Monday, October 22, 2018

After the Storms

As I looked down the side of my drive I could see that the callistemon trees were in flower - and this in spite of it being barely a week since the big hail storm! I planted two kinds of  these trees - one with red flowers and one with creamy colored flowers. The red flowered kind looks much more spectacular but the flowering this year has been rather spasmodic up here. (For a really spectacular display of red flowers go and look at Diane's blog and her wonderful header photo.) Anyway the birds seemed to like the cream flowers this last week.  I even saw some Rainbow Lorikeets come down for a brief visit.
The cream flowers looked best up against the blue sky.

Most of the birds I saw on the flowers were Brown Honeyeaters. These birds are tiny. The book says they are 12-16cm and they seem to be able to reach any way they please to reach the flower they
want - all while hanging by a 'toe-nail'!
There were quite a few birds fluttering around and at first I thought they were all little Browns but then I saw a flash of yellow and realized there were also White-cheeked Honeyeaters. The book says they are a little larger16-19 cms but I could see little difference up in the trees.
Now a couple of days later and most of the flowers have fallen and there are few birds up there.

For more views from around the world visit Our World Tuesday.

Sunday, October 14, 2018

Real Summer Extremes

You know it is summer in Queensland when -----
First the gentle and non-threatening evidence! You draw the drapes and turn on the lights and there is an immediate pattering of insects on the window all sounding as if they are splattering their tiny bodies to approach your light. Modern buildings are all fully screened but the screen door into my family room must not be perfectly fitting any more. I have been finding quite large beetles caught between the screen and the inner glass door. I have simply opened the outer screen and brushed the beetle out on to the path. First the magpie found these additions to its breakfast but then blue-faced honeyeaters, 'leatherheads' and 'peewees' came along and some of them even stood outside the door and scolded me when they did not find a beetle to eat.
Temperatures have been variable with the BOM ( bureau of meteorology) predicting storms nearly every day,  But it did not happen until last Thursday, There was an article up on their web site explaining why summer storms were so hard to predict too early.  There was plenty of time for the warnings but no-one predicted how bad this one would be. This photo was taken out my back door - I  cracked it open a few inches and closed it again ASAP.  That hail was bouncing off the ground. I now see that lots of palm leaves were shredded - especially the leaves which are normally fan shaped.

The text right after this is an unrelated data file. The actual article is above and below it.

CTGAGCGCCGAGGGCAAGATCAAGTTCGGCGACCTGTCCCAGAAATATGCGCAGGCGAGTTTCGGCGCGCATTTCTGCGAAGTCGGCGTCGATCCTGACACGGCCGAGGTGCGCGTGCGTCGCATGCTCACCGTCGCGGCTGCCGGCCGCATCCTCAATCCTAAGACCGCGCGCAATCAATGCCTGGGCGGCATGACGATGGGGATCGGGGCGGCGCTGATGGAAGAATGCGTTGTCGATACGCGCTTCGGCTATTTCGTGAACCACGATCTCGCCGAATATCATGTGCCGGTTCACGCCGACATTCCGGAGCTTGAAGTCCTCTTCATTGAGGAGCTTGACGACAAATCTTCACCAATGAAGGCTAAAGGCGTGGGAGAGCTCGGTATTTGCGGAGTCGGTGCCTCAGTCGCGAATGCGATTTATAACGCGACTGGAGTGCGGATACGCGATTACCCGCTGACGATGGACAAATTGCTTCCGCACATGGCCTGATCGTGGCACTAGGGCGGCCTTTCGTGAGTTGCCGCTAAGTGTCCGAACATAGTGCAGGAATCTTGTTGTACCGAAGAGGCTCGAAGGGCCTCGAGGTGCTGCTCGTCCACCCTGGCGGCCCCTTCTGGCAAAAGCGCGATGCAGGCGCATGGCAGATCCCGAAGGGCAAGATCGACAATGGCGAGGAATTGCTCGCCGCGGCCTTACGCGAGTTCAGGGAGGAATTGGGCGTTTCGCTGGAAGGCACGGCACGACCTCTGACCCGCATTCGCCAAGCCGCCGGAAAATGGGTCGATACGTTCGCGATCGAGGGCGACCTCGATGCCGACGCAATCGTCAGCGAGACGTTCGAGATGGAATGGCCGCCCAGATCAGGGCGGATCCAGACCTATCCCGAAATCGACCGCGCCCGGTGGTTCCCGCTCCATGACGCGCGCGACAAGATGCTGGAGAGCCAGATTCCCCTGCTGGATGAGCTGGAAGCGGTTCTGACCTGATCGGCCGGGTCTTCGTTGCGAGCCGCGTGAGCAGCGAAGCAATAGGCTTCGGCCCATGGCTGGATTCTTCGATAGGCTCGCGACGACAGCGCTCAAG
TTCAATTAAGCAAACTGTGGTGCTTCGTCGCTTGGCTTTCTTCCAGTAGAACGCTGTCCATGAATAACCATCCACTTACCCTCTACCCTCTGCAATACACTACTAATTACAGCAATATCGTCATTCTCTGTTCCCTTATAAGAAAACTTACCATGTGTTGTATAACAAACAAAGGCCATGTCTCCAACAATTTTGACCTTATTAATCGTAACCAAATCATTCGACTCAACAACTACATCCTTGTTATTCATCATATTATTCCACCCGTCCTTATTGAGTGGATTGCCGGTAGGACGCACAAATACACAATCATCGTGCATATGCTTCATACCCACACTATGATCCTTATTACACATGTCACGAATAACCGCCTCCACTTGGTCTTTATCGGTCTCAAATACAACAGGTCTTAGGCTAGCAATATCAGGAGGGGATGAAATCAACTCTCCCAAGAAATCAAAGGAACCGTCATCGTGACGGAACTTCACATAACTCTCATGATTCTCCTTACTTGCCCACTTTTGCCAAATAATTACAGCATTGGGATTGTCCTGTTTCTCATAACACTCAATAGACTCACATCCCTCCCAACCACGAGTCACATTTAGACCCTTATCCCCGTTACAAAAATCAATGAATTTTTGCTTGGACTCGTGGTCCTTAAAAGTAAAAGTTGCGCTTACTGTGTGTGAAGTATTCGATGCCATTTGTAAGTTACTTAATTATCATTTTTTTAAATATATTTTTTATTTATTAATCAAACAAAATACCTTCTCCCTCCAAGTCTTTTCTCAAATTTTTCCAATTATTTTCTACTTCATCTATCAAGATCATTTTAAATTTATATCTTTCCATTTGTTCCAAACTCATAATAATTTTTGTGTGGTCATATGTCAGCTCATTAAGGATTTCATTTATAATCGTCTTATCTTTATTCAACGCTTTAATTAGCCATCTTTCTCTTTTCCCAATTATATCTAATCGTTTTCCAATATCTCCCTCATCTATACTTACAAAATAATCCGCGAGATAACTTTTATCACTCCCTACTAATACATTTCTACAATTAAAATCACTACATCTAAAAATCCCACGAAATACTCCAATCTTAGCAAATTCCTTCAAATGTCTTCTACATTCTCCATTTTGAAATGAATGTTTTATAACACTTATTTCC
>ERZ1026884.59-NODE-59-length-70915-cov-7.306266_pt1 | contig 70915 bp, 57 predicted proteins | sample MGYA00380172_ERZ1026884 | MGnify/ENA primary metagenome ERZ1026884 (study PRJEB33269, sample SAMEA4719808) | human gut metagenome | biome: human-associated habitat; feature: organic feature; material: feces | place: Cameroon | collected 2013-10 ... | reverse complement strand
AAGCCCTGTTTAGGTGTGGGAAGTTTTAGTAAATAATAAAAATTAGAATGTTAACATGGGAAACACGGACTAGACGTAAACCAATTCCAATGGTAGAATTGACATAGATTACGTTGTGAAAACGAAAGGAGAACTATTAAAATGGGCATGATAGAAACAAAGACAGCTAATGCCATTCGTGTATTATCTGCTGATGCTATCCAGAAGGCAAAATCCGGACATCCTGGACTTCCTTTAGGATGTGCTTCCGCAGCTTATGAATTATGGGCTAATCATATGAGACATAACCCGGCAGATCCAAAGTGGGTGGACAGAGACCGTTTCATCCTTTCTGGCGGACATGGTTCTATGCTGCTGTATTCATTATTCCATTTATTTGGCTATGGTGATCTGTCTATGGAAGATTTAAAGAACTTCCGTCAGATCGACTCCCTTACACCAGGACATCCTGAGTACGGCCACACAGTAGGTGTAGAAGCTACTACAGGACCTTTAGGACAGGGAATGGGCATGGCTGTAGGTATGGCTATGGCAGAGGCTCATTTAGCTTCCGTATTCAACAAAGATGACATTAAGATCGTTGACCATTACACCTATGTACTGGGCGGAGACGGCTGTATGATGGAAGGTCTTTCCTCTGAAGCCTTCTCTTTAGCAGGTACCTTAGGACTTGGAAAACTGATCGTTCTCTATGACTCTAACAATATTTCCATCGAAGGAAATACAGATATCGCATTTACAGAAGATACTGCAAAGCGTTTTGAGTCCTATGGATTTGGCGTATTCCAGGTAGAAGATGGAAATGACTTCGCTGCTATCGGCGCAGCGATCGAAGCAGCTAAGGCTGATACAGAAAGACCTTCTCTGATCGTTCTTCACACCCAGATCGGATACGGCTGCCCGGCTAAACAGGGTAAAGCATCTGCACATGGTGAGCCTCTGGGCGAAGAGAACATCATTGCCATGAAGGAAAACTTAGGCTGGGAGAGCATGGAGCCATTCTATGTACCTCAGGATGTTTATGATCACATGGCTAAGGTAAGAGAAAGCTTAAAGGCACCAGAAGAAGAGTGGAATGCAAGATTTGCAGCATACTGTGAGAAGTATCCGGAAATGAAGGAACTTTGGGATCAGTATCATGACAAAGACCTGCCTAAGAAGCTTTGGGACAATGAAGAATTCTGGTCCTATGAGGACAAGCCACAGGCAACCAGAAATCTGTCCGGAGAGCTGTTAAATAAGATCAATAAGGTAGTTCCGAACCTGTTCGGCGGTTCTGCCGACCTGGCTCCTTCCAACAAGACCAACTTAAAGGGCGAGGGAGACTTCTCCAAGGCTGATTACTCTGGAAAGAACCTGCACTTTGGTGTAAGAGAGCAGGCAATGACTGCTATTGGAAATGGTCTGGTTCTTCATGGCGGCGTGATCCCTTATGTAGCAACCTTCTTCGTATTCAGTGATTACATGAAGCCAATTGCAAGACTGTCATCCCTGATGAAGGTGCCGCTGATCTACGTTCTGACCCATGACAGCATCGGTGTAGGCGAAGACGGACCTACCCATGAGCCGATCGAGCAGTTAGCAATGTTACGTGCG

Fortunately this hail did not last too long at my place and I missed the big winds but I was lucky! Water poured into the big shopping center food store just a few blocks away. I was told they worked all night to clean up and dry out . There are horror stories being reported from all around. The worst I have read is a young mother who was in a car - pulled off the road because the rain got too heavy and then the hail started and broke the back window - her baby daughter was in a car seat back there so she dived over the seat to cover the baby with her own body and ended up bloodied and bruised but protected her daughter.. Agricultural damage still has to be assessed but whole crops were wiped out. Houses have been damaged everywhere. My friends in Gympie think they are lucky because they just lost one window.
This kind of summer storm is not unheard of but I am glad they don't happen too often.

For more happenings from around the world visit Our World Tuesday.